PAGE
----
A new coalition of approximately 300 national, regional and local ISPs says it plans to oppose broadband deregulation proposals currently before the Federal Communications Commission (FCC). Claiming nothing less than the “future of competitive broadband markets” is at stake, the BroadNet Alliance, led by WorldCom
and a dozen state ISPs, contends that competition, not deregulation, should be the focus of the FCC’s efforts to quicken the pace of broadband deployment in the U.S.
Competitive retail Internet services exist in the U.S. largely because of FCC rules that ensure non-discriminatory access to wholesale transport services provided by incumbent monopoly carriers (the Baby Bells). The important distinction between the regulated telecom infrastructure and the unregulated Internet services that ride over it has allowed for an explosion of Internet access and services, albeit at mostly slow connection speeds.
With only 10 percent of Americans subscribing to high-speed broadband, both Congress and the White House are clamoring for a faster deployment of the service. Several bills are being debated in Congress that aim to accomplish widespread broadband deployment. President George W. Bush has also endorsed the idea of broadband in every home and, last week, endorsed the approach being taken by the FCC.
The agency is currently considering trimming regulations through long-disputed interpretations of the Telecom Act to allow the regional Bell operating companies to more easily enter the broadband market. Under current regulations, the Bells must make their DSL lines available to their competitors (i.e., BroadNet members) under the provisions of the 1996 Telecom Act. Cable companies, however, are not required to share their broadband lines. The Bells claim the regulations put them at a competitive disadvantage with cable and are slowing the deployment of broadband over telephone lines.
“The incumbents are running around like Chicken Little saying that the sky is falling and that there is a huge broadband crisis,” said Maura Colleton, executive director of the Washington, D.C.-based BroadNet Alliance. “But the sky is not falling. The truth is, until consumers have compelling broadband content and meaningful choices, the adoption of broadband will remain low. Extending the power and reach of monopolies will only send prices higher and services lower, handicapping the demand side even further.”
BroadNet also points to the FCC’s own data in its arguments against deregulation. Earlier this year, the FCC released its third annual report to Congress on the availability of advanced telecommunications services, reporting that broadband services are being rolled out across the nation in a “reasonable and timely manner.” The report also notes that broadband is currently available to almost 90 percent of all Americans.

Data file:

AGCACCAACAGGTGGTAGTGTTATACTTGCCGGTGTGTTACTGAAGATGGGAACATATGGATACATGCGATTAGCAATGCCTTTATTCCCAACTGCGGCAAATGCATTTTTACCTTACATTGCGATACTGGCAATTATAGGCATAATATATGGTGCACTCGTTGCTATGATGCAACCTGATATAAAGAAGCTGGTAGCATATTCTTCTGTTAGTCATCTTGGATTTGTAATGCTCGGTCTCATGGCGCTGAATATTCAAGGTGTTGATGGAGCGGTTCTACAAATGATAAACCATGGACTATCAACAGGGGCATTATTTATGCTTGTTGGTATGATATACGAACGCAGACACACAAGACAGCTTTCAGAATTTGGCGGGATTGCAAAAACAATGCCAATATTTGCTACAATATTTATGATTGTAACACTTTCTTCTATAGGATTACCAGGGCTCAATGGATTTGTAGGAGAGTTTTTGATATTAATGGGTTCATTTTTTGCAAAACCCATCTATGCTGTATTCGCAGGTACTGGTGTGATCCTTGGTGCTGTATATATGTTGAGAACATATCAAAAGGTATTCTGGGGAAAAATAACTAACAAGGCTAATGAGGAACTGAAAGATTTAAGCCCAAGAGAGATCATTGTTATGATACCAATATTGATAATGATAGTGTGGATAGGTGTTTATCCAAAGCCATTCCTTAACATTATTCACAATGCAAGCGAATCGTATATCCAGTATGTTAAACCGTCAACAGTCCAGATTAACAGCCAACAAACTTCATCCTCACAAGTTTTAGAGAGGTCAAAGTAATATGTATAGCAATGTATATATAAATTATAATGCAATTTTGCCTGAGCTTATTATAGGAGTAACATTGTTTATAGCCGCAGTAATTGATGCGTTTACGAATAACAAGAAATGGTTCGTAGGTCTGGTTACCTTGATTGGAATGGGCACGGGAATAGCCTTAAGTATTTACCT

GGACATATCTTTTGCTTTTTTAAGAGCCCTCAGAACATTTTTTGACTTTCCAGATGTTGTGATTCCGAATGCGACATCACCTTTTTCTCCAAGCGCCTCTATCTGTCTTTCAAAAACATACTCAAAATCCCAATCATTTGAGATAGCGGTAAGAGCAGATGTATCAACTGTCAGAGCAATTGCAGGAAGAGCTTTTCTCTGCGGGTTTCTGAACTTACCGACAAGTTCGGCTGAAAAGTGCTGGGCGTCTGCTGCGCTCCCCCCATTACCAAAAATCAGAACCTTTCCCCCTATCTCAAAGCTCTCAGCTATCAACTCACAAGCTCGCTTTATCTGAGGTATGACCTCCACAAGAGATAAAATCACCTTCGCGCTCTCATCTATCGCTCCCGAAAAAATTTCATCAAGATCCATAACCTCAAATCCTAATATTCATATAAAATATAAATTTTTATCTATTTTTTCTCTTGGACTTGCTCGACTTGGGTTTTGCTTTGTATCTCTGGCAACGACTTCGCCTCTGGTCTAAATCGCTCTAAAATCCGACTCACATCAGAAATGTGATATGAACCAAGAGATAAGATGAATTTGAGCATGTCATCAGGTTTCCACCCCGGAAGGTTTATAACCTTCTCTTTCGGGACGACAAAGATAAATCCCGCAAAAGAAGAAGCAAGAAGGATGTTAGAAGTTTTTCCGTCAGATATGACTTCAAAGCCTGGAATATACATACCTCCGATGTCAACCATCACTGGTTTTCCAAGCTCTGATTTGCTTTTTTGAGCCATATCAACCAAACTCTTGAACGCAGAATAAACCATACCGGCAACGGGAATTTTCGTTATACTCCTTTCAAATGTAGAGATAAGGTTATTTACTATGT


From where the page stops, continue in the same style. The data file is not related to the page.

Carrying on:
“Of great concern to BroadNet, the report also found that incumbent telephone monopolies still control 93 percent of access lines, and are the dominant providers of wholesale last-mile DSL services,” said Colleton. “There is a fundamental misunderstanding between wholesale and retail deregulation. If the FCC allows the Bells to extend their monopoly to the Internet, that would constitute some of the most astoundingly anti-consumer public policy to come out of Washington in years.”
According to the Alliance, the Bells use their dominant market position “to continually raise prices for wholesale and retail DSL products. And through heavy-handed pricing schemes, they have succeeded in limiting the ability of independent providers to offer high-speed Internet services.”
Currently, more than 7,000 ISPs serve U.S. consumers, from small community-based providers to national providers who cover all 50 states. Though the retail market is competitive, Internet and broadband service providers remain wholly dependent upon the incumbent telephone companies who control access to that underlying infrastructure.
Without incumbent facilities, ISPs would be unable to provide services to consumers. BroadNet contends that as long as monopolies retain control over that access, regulators must protect the existing right of ISPs to use these facilities.
“The Bells have both the ability and the incentive to discriminate against non-affiliated ISPs, and do so at every opportunity,” said Dave Baker, vice president of law and public policy for Atlanta-based Earthlink. “How on earth can any policymaker anywhere justify making that even easier for them? How would that possibly help the American consumer?”
FCC Chairman Michael Powell has long said the consumer would be most benefited by competing broadband technologies, such as telephone, cable, satellite and wireless, not inter-broadband competition. It’s a policy he’s been consistent with, even though it has spelled the doom for many broadband ISPs and independent telephone companies, called competitive local exchange carriers (CLECs).
“How America chooses to deploy broadband is one of the most central policy issues of our time. Though there are many voices on the traditional long distance, cable and local telephone sides, the country’s independent broadband providers have lacked a clear voice in the debate,” Colleton said. “BroadNet will fill this void — putting the focus where it belongs: on competition, rather than ‘deregulation.’ One definitely does not equal the other.”